9. I do wish I’d thought of the trekking poles...that’s an excellent suggestion.
  10. We are currently onboard and fully agree with all your comments and notes. The food here, especially at Lumiere, is the best we have ever had on any cruise. We had lobster there and I have never had lobster that perfect on sea or land...it was simply superb. The service is outstanding, and the staff is doing a fantastic job working through all the issues (yes, the ship is still having issues). We have a grand deluxe suite, and could not be happier. We are even managing to work through the lack of visibility of the TV in the mirror (which you did not have to deal with in a Spa Suite). We have just discovered another bad design flaw that involves the pools/spas on Deck 6 in the Spa, and the deck off the back behind Azure on Deck 5. For some reason, they cannot drain those spas (I guess perhaps there is some sort of chemical in the water?), and because we are moving up and down forward to back (not side to side), the water from them keeps flying over the edge and down onto folks trying to dine on the outdoor deck at Azure. This is the first sunny we’ve had since we boarded, and it is a shame that we cannot enjoy the deck fully. We’ll survive though!!! We have also encountered something we’ve never experienced before on any luxury lines...being told something relatively easy is not possible or just straight out “No.” When we ate at Lumiere, the sommelier recommended an excellent Fume Blanc that I fell in love with. When I tried to order it elsewhere, I was told that was not possible, and it would only be served in Lumiere. I did, however, speak to the maitre D’ at the Yacht Club, and she said that was ridiculous and she would look into it. We also were told that we could order off the room service menu at both Azure and the Yacht Club (ie...burgers, sandwiches, etc), but then at Azure a different time we were told we could not. It seems that for some staff anything is possible, and for others, not so much. I think some kinks just need to be worked out amongst the staff (I do know many are ready to get off the ship for a while as they have been on since the sea trials and have already been extended by 5 weeks). We really do appreciate all your fantastic reporting, and hope that your travels home were safe and uneventful.
  11. Unfortunately, Scenic did not offer a rental option...had they done so, we most certainly would have taken advantage of it. We got a briefing yesterday on the kayaking program, and were told that we needed Merino wool or other non-cotton clothing for our insulation layer under the dry suit (that they provide), as cotton pulls the warmth from your body when it gets wet. Unfortunately, we pretty much only brought cotton items with us, with the exception of our thermal underwear/long Johns, so I guess we just have to hope we don’t get too wet!!! The information from Scenic on what to pack was woefully lacking (our cruise docs even told us to reference the “enclosed” Polar Packing Guide, but no such guide was included!!!). So we are just hoping for the best at this point! Carol’s list is excellent (hey, where were you when I was packing????!!!). Our suite does have a pair of Bushnell binoculars, so I wouldn’t waste the space for those (we brought ours and a spotting scope, so as usual, way overpacked!!). I will report more on how well the clothing we brought with us did in the cold weather once we start heading further south.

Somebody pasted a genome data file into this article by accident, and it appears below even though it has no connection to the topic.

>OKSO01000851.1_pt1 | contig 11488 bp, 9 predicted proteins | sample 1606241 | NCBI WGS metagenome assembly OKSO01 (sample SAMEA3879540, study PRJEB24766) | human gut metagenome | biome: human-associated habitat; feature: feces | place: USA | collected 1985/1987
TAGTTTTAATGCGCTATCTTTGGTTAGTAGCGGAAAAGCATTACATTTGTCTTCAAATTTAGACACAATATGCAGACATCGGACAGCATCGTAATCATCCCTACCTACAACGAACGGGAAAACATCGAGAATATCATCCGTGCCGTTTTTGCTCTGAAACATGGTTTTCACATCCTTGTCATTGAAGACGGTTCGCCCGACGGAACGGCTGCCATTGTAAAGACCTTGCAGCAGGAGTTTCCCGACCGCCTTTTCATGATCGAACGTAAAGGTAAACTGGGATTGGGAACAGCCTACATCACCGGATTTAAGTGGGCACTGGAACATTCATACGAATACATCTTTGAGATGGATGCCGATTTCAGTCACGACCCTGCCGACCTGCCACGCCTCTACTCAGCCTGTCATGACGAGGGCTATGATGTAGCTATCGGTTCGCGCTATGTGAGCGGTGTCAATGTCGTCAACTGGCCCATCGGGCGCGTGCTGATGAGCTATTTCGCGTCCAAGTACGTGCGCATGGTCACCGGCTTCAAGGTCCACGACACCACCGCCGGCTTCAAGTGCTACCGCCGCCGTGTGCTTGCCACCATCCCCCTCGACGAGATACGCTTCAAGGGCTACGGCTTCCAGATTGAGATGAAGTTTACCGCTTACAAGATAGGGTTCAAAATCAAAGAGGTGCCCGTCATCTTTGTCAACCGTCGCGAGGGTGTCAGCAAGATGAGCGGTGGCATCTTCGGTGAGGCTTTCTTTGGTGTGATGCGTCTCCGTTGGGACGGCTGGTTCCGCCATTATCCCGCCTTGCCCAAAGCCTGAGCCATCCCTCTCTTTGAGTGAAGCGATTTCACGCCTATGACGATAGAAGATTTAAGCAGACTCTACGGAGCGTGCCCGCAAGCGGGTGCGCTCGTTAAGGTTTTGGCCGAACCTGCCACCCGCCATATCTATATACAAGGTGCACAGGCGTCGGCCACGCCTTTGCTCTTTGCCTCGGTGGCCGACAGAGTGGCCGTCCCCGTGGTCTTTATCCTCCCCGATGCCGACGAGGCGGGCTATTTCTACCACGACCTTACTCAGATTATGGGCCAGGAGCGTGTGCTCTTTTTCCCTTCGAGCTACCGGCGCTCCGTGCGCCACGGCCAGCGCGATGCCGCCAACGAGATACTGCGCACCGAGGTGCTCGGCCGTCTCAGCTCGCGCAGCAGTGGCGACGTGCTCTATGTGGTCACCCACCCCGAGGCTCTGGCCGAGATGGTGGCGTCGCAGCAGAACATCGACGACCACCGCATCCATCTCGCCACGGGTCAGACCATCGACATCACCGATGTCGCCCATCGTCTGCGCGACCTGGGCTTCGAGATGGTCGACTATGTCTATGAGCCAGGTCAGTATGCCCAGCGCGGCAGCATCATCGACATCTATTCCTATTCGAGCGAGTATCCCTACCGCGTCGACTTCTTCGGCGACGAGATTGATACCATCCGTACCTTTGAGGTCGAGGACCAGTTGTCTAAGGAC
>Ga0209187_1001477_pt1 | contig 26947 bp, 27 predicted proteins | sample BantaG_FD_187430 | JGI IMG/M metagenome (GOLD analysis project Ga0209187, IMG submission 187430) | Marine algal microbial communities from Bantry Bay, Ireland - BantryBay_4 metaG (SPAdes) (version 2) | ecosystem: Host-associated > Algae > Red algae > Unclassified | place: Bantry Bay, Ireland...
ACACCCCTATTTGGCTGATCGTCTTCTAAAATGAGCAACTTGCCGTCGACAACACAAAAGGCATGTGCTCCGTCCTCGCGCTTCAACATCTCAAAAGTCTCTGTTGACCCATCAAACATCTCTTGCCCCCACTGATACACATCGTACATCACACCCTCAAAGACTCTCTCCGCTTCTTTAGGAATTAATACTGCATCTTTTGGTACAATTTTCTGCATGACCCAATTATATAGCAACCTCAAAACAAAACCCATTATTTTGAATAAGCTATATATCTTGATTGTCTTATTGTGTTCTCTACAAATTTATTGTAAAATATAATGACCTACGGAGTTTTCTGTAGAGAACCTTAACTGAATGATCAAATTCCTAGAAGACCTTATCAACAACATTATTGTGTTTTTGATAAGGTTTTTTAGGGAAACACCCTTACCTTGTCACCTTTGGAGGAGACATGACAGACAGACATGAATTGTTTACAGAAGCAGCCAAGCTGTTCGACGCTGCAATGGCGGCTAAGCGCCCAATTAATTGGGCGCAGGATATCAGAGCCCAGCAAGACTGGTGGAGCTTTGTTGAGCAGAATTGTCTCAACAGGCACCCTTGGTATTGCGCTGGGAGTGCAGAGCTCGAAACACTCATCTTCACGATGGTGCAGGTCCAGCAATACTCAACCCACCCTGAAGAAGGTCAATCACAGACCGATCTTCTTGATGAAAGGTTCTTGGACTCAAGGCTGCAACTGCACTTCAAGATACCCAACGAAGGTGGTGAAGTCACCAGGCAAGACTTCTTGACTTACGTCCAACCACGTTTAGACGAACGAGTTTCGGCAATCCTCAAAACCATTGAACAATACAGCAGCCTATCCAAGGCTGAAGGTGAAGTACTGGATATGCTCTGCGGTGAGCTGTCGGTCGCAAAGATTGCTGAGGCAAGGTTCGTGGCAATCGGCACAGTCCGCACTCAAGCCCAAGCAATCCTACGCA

12. I have only one thing to say...WOW!!! And I mean, WOW!!! I totally understand why those on earlier cruises on the Eclipse might have been bothered or annoyed by some of the inconveniences of breaking a ship in, but holy smokes is this ship and her crew impressive!!! I am talking truly stunning. And this is my opinion even after having some setbacks on boarding. We met up with the passengers who had stayed in Lima at the hotel Scenic provided, so we could catch the bus with them to the port. Turns out that was a good decision...the Lima port is dicey at best and downright scary at worst. We would have been mortified if we’d have taken a taxi because we’d have had no idea where to go or what to do. So kudos to Scenic for allowing us that option. I did notice that our bags didn’t make it onto the bus, but figured they’d come on a later bus. They did, but one was without the tag. I will say that even though Scenic’s tags are first class (as in, you don’t have to deal with peeling off backings and sticking them together), they are not all that secure and because they have a waxy backing, you need a felt tip marker to put your info on them (which we unfortunately didn’t have with us at Lima). The good news was that even though the tag was lost on one bag, we were rapidly identified as the owners of it, thanks to having put matching rainbow colored straps on all our bags. The bad news was that we discovered upon boarding that our cabin had maintenance issues and they had assigned us to the one across the hall. I had purposely booked the last port side cabin in that category because I wanted to be port side, since we’re traveling south and the landmass is to our left. So I told them at check in that I wanted a different cabin. Took a bit of waiting, but lo and behold, we got a cabin just two down from our original one, on the port side. Yay! Back on track! The only other snafu was that we had pre-ordered certain sodas (ie...Caffeine Free Diet Coke and Diet Ginger Ale), but neither was on board apparently. They were able to put in a requisition for the Diet Ginger Ale, but it looks like I won’t be getting my CF Diet Coke until Valparaiso (if then). That is totally not the fault of the crew...seems there is a bit of a communication disconnect between corporate and the crew when it comes to customer requests (we were assured by Scenic that CF Diet Coke would be on board). Not a big deal (although my doctor would probably disagree, given my high blood pressure!!!) but just something to keep in mind if you cruise on the Eclipse. Hopefully these are just more growing pains that will be resolved as time goes on. There are still apparently maintenance issues. We only have 135 passengers on this cruise...the other cabins are dedicated to technicians who are still fixing things (like our original cabin, apparently!). There is also a crew from Australia on board who are making a film, presumably to highlight this first polar cruise of the Eclipse. It’s fun to see them around, with their cameras and drones (although apparently they don’t like it when we wave at the drones!!!). Speaking of Australia, most of the passengers on board are either Australian or from the UK. I’ve only met two other American couples. What I have noticed is that the passengers are neither snobby nor standoffish, despite the level of luxury of Scenic. In fact, we have already met many lovely couples and have had some very interesting conversations with them. The dress code is more relaxed than I expected as well. Perhaps it is because this is a discovery ship, or perhaps it is because we are headed to remote regions, but last night, almost everyone just wore what they boarded wearing all night. I myself was in my slacks, sweater and Keds! I don’t plan on doing that again, especially tonight where we have reservations at Lumiere. But it was nice not to feel like we had to run to our cabin at the bewitching hour of 6pm to change (unlike with Regent, where we have been soundly scolded at the stroke of 6 for not being dressed properly). It was not at all difficult to get our reservations at Lumiere or the Teppanyaki grill. I had thought there might be a pecking order for reservations, based on loyalty level or category of cabin booked, but I was assured by the matre d’ that that is not the case. Tonight is Lumiere and Monday is the Teppanyaki grill for us. Have not found a shortage of food, although I am a bit disappointed by a couple of things. First, the Yacht Club, which is the closest thing you’ll come to a pool grill and bar here, has a very limited bar selection and closes early. I can also see how it would get very crowded on a sold out cruise. Also, dinners at the restaurants all start at 7:30pm, at least on this cruise. I prefer eating a small breakfast, skipping lunch (or getting a small salad at the pool grill, when there is one!), and then dining around 6:30 or so, in order to enjoy the evening. It just feels strange to not be able to get dinner until 7:30. We have found a little gem in the Azure restaurant. They have small plates and pizza during the day, and offer tapas in the evenings, for those who don’t care to eat at the more formal restaurants. It is more like the pool bar on Regent than the Yacht Club is (and their bar is fully stocked). We had tapas there last night, and it was fantastic...especially as we were the only ones in there! I have a feeling people are going to discover it soon enough and it will become much more popular. We checked out the sushi menu, and I, quite frankly, wasn’t impressed. But I haven’t actually tried the sushi yet (it really is only Day One, after all!), so I won’t say more about that until I can actually give a first hand opinion on the food there. The Discovery Crew is going way, way, way out of their way to give us a great experience. Today we took a boat tour to islands that are considered the “Galapagos of South America.” Saw thousands of Peruvian Boobies (birds, for those who do not know) and lots of sea lions. Just beautiful. And so well done. I believe this is just the tip of the iceberg (pardon the pun, as we are headed to Antarctica!). I believe Scenic corporate is definitely listening to the critiques of their passengers...we assumed we were going to have to ask for the daily programs to be given to us on paper, and our cabin stewardess informed us that they are all being done on paper now. Thank goodness...the reliance on electronics is tiring for those of us Baby Boomers. Especially since there are still some issues with that, apparently (just ask the poor maintenance man who had to come to our cabin at 11:00pm last night to reset our circuit breaker after Mike went rogue and attempted to plug a bus bar into the outlet! Obviously the ship’s electrical system is not up to the standards we are used to, as it totally fried our bus bar!!!). In summary (for now), I cannot say enough good things about this ship or her crew. We were greeted upon boarding by the Captain (when does THAT ever happen???), we are allowed into the bridge pretty much whenever, and the crew just bends over backwards to make us happy. And they do it with a smile. Always. Mike and I both just looked at each other and said, “Wow” when we were at the daily briefing last night, which outlined what we can expect on the cruise. Oh my gosh. This is just too amazing!!!